Thursday, May 29, 2008
Monday, May 19, 2008
- "We saw other films, of course, but none made an impact on me approaching that of the vampire films. The lurid technicolor: the unnatural red of the blood; the lushness of the forest;the atmosphere of the village inn; the mystery of the castle on top of themountain; the wolves and bats; the mist; churches and buildings made of stone; the villagers' fear; the thrilling power of the Count; his lure of the village women; his fangs sinking into their throats; the climb up the mountain to confront him; the grim-faced man of God battling the arrogant Count; the ritual elements deployed in battle: garlic, holy water, fire, wooden stakes, ice, crucifixes; the superstition, the dread; the social order; the ancient customs of the village; the fearsome majesty of the castle; the thick woods at night."
Friday, May 16, 2008
- ROCK AND ROLL DREAMS COME THROUGH by Meat Loaf
- MLK by U2 (there's a story behind this one)
- NEVER by Heart
- HURDY GURDY MAN by Donovan
- QUESTION by The Moody Blues
- DROP THE PILOT by Joan Armatrading
- LIL SOMTHIN' SOMTHIN' by Insane Clown Posse
- THE AIR THAT I BREATHE by The Hollies
- BEST OF FRIENDS by Pearl Bailey
- WHISPERING PINES by Johnny Horton
- RUNNING BEAR by Johnny Preston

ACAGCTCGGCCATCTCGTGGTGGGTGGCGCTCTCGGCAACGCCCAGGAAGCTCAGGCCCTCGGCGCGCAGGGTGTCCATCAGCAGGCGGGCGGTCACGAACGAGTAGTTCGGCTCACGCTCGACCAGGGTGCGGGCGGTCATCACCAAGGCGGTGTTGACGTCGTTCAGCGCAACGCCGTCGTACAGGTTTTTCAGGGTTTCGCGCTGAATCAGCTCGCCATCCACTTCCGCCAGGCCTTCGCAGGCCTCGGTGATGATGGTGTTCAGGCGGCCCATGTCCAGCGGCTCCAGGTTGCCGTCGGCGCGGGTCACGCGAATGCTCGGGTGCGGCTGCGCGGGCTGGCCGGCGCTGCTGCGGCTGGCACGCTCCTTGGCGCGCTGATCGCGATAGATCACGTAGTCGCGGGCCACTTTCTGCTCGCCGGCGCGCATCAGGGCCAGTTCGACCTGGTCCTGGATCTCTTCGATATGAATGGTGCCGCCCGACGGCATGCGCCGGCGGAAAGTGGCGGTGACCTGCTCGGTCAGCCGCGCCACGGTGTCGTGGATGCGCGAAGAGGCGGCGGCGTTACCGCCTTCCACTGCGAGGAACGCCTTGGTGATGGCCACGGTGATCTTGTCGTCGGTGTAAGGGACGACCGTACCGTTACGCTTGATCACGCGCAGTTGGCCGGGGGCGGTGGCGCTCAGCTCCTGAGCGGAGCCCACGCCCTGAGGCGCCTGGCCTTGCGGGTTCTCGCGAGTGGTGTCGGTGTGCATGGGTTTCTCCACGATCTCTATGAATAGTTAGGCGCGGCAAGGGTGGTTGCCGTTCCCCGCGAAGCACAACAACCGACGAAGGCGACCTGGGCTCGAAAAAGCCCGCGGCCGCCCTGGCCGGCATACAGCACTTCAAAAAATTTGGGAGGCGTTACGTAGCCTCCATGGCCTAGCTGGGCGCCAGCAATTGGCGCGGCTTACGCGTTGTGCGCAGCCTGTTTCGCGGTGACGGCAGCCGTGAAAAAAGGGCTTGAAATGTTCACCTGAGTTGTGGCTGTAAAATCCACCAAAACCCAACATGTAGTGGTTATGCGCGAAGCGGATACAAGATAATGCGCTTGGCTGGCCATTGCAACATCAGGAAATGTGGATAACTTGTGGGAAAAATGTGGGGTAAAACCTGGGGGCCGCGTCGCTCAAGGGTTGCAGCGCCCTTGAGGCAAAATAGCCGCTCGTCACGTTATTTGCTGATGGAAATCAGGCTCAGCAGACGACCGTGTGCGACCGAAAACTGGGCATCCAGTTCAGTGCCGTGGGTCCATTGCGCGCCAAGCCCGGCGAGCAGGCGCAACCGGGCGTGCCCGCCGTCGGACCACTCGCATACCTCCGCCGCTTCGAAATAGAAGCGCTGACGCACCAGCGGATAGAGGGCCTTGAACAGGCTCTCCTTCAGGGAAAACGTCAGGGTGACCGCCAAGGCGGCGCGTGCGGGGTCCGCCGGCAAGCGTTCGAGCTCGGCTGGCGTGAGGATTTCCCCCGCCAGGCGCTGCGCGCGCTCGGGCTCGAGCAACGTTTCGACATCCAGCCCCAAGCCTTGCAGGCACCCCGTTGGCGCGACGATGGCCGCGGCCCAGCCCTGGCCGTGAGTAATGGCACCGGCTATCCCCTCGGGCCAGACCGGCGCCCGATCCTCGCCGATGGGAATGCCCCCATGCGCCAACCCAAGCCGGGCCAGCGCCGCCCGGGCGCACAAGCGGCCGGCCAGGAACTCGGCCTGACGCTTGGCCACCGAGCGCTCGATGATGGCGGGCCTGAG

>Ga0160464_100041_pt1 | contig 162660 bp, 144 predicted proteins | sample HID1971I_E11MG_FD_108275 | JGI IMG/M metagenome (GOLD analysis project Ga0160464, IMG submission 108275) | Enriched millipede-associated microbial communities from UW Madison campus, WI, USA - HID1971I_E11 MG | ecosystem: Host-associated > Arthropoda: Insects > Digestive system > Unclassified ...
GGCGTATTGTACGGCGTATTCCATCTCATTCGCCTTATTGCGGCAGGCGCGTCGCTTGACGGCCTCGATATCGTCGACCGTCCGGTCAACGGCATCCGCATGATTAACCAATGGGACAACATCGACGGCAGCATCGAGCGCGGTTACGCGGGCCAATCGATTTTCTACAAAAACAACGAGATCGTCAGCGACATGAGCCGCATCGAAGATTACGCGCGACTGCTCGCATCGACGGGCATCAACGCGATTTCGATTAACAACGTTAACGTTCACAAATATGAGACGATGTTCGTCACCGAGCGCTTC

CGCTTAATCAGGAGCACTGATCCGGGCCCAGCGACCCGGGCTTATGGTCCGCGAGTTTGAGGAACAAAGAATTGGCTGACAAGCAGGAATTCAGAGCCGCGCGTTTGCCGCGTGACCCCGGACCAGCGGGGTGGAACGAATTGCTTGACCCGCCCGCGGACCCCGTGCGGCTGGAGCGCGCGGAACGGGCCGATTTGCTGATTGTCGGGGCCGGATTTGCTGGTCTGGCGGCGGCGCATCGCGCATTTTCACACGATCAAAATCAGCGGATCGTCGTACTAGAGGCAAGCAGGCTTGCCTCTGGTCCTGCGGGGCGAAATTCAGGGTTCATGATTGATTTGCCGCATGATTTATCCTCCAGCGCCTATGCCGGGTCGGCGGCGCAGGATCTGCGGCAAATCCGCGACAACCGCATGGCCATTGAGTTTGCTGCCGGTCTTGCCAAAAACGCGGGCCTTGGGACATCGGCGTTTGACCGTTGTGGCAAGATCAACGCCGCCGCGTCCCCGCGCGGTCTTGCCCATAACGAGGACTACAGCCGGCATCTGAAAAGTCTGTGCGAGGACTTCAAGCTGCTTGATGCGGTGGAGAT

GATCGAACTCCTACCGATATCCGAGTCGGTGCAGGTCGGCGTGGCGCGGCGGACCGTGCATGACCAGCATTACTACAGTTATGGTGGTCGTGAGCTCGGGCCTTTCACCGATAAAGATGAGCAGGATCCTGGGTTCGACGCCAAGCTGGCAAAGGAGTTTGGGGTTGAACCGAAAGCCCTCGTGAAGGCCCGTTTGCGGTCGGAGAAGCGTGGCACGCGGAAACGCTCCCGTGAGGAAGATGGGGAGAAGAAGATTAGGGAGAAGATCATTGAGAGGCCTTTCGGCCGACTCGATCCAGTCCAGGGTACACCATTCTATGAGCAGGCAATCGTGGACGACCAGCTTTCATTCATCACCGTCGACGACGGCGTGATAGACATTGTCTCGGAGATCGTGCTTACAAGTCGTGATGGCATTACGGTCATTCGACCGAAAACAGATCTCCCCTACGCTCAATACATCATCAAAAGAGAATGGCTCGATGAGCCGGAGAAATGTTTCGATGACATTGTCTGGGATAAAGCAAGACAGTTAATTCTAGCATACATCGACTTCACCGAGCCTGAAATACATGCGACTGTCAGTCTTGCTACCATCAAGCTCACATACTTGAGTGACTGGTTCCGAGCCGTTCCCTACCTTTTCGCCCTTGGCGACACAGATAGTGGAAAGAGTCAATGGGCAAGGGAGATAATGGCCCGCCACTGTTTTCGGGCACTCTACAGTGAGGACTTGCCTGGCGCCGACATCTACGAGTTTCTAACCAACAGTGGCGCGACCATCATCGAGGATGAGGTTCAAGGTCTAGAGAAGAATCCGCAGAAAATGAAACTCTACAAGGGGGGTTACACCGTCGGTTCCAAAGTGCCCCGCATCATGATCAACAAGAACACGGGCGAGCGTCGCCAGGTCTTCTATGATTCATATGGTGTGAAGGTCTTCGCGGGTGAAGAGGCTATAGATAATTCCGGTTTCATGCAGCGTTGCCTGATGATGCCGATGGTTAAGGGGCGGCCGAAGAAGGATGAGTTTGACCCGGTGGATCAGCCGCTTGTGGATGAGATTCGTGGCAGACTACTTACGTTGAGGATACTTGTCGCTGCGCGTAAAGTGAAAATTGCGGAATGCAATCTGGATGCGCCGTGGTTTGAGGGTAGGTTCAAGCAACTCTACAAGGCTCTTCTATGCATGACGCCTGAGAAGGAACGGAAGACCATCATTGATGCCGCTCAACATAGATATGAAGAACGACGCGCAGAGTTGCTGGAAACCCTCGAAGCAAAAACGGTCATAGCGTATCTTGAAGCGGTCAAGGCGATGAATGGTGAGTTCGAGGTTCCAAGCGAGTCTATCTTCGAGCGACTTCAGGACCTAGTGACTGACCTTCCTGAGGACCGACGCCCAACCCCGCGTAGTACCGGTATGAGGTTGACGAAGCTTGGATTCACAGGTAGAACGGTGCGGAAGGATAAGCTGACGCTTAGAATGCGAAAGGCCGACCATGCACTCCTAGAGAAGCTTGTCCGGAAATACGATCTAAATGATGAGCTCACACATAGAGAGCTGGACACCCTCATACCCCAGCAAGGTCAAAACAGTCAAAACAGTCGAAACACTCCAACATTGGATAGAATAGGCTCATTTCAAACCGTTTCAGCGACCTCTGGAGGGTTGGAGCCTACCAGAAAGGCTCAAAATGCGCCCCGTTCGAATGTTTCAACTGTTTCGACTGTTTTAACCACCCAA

- CAPTAIN FANTASTIC & THE BROWN DIRT COWBOY by Elton John
- ROY ROGERS by Elton John
- ROCK AND ROLL NEVER FORGETS by Bob Seger
- UNDER ICE by Kate Bush
- GALILEO by Indigo Girls
- GOODBYE by Night Ranger
- FIRE IN THE TWILIGHT by Wang Chung
- NO ONE IS TO BLAME by Howard Jones
- WHEREVER I MAY ROAM by Metallica
- THE CHAUFFER by Duran Duran
- OLD FRIEND by Elton John & Nik Kershaw
- SPIRIT IN THE SKY by Norman Greenbaum
- JUST LIKE BELGIUM by Elton John
- ONE MORE ARROW by Elton John
- PUFF THE MAGIC DRAGON by Anyone!
And in the spirit of benevolence, I even spared him mentioning that OTHER song (J.F. and A. B. B.) in order to spare him the embarrassment. I'm sure there are other songs but this pretty much gives you an idea. So once again, here's wishing the Doddy a Happy, Happy 40th -- your "Happy Birthday" in 74 different languages is in the mail!
Thursday, May 15, 2008